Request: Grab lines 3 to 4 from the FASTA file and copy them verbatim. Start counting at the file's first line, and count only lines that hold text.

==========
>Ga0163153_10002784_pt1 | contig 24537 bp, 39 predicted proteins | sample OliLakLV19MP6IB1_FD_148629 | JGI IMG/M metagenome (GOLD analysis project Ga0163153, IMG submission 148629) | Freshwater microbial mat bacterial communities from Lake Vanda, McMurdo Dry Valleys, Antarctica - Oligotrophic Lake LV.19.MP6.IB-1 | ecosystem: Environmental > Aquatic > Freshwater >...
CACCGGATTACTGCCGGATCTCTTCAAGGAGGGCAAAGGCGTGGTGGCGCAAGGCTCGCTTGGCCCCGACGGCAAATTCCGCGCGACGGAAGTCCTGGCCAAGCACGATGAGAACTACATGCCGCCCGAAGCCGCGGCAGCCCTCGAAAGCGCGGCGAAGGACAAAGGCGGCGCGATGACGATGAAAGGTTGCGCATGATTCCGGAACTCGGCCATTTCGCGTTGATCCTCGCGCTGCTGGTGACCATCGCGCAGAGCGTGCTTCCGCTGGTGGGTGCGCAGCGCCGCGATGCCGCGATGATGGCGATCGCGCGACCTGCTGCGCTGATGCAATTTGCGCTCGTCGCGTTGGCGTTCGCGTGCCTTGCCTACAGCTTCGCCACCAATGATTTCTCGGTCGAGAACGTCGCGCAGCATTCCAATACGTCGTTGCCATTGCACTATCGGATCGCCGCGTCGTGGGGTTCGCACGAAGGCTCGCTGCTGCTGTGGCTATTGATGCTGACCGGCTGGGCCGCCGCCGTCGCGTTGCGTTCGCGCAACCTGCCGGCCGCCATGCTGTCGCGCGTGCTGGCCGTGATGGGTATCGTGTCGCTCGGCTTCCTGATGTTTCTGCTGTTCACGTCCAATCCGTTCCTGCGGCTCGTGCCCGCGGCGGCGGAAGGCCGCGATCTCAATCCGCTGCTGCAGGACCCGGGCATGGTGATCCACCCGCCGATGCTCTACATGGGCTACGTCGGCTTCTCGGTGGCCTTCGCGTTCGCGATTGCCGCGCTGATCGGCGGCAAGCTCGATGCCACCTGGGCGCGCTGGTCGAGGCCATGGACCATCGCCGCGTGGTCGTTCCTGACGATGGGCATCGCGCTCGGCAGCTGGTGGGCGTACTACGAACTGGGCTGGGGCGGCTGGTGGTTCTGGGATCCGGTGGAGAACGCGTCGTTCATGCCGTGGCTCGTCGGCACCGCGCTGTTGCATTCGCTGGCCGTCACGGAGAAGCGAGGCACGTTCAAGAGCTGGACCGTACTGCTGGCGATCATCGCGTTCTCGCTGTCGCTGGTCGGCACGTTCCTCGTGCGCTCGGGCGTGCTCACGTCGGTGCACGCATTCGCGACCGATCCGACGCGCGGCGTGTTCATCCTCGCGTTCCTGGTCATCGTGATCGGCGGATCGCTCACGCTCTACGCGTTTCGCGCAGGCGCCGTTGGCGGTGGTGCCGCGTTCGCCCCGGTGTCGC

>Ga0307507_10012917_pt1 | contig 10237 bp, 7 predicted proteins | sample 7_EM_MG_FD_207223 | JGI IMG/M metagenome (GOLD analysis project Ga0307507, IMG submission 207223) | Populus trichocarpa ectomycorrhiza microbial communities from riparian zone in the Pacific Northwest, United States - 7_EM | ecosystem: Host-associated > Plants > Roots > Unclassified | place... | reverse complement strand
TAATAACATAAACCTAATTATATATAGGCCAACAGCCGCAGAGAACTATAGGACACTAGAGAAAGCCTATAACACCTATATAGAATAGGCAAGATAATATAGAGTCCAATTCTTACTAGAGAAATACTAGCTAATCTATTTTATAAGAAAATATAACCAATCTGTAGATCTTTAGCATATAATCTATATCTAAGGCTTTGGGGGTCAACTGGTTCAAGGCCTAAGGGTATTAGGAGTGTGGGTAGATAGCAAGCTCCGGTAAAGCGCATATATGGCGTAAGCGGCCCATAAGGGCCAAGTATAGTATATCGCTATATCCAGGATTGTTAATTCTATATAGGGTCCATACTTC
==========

>Ga0307507_10012917_pt1 | contig 10237 bp, 7 predicted proteins | sample 7_EM_MG_FD_207223 | JGI IMG/M metagenome (GOLD analysis project Ga0307507, IMG submission 207223) | Populus trichocarpa ectomycorrhiza microbial communities from riparian zone in the Pacific Northwest, United States - 7_EM | ecosystem: Host-associated > Plants > Roots > Unclassified | place... | reverse complement strand
TAATAACATAAACCTAATTATATATAGGCCAACAGCCGCAGAGAACTATAGGACACTAGAGAAAGCCTATAACACCTATATAGAATAGGCAAGATAATATAGAGTCCAATTCTTACTAGAGAAATACTAGCTAATCTATTTTATAAGAAAATATAACCAATCTGTAGATCTTTAGCATATAATCTATATCTAAGGCTTTGGGGGTCAACTGGTTCAAGGCCTAAGGGTATTAGGAGTGTGGGTAGATAGCAAGCTCCGGTAAAGCGCATATATGGCGTAAGCGGCCCATAAGGGCCAAGTATAGTATATCGCTATATCCAGGATTGTTAATTCTATATAGGGTCCATACTTC